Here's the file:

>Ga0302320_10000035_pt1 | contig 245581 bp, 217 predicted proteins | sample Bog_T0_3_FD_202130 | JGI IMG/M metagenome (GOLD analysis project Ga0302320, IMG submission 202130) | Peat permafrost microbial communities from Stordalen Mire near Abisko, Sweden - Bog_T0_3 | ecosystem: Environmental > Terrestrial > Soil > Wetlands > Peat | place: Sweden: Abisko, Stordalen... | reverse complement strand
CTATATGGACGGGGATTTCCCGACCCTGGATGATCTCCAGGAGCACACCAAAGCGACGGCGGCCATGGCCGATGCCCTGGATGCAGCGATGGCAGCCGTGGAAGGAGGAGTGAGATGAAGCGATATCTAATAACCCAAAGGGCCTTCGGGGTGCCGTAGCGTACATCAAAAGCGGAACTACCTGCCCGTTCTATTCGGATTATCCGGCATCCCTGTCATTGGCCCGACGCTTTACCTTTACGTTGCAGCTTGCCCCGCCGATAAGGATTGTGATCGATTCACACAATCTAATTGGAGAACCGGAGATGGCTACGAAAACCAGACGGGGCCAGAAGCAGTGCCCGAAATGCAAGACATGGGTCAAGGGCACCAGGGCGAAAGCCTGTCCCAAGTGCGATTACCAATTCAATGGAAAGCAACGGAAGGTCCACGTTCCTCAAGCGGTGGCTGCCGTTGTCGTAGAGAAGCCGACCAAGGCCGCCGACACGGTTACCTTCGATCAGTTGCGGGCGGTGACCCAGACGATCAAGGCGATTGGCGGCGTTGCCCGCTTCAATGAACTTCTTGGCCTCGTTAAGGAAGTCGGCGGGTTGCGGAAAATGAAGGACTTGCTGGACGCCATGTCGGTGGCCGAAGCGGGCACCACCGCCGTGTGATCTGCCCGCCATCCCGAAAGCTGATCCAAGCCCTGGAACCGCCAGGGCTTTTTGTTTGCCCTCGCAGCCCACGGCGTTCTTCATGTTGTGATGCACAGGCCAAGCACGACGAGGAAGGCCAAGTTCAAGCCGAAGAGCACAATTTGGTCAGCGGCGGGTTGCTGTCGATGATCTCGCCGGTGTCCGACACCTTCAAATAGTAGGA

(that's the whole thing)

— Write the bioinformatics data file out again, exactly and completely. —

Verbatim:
>Ga0302320_10000035_pt1 | contig 245581 bp, 217 predicted proteins | sample Bog_T0_3_FD_202130 | JGI IMG/M metagenome (GOLD analysis project Ga0302320, IMG submission 202130) | Peat permafrost microbial communities from Stordalen Mire near Abisko, Sweden - Bog_T0_3 | ecosystem: Environmental > Terrestrial > Soil > Wetlands > Peat | place: Sweden: Abisko, Stordalen... | reverse complement strand
CTATATGGACGGGGATTTCCCGACCCTGGATGATCTCCAGGAGCACACCAAAGCGACGGCGGCCATGGCCGATGCCCTGGATGCAGCGATGGCAGCCGTGGAAGGAGGAGTGAGATGAAGCGATATCTAATAACCCAAAGGGCCTTCGGGGTGCCGTAGCGTACATCAAAAGCGGAACTACCTGCCCGTTCTATTCGGATTATCCGGCATCCCTGTCATTGGCCCGACGCTTTACCTTTACGTTGCAGCTTGCCCCGCCGATAAGGATTGTGATCGATTCACACAATCTAATTGGAGAACCGGAGATGGCTACGAAAACCAGACGGGGCCAGAAGCAGTGCCCGAAATGCAAGACATGGGTCAAGGGCACCAGGGCGAAAGCCTGTCCCAAGTGCGATTACCAATTCAATGGAAAGCAACGGAAGGTCCACGTTCCTCAAGCGGTGGCTGCCGTTGTCGTAGAGAAGCCGACCAAGGCCGCCGACACGGTTACCTTCGATCAGTTGCGGGCGGTGACCCAGACGATCAAGGCGATTGGCGGCGTTGCCCGCTTCAATGAACTTCTTGGCCTCGTTAAGGAAGTCGGCGGGTTGCGGAAAATGAAGGACTTGCTGGACGCCATGTCGGTGGCCGAAGCGGGCACCACCGCCGTGTGATCTGCCCGCCATCCCGAAAGCTGATCCAAGCCCTGGAACCGCCAGGGCTTTTTGTTTGCCCTCGCAGCCCACGGCGTTCTTCATGTTGTGATGCACAGGCCAAGCACGACGAGGAAGGCCAAGTTCAAGCCGAAGAGCACAATTTGGTCAGCGGCGGGTTGCTGTCGATGATCTCGCCGGTGTCCGACACCTTCAAATAGTAGGA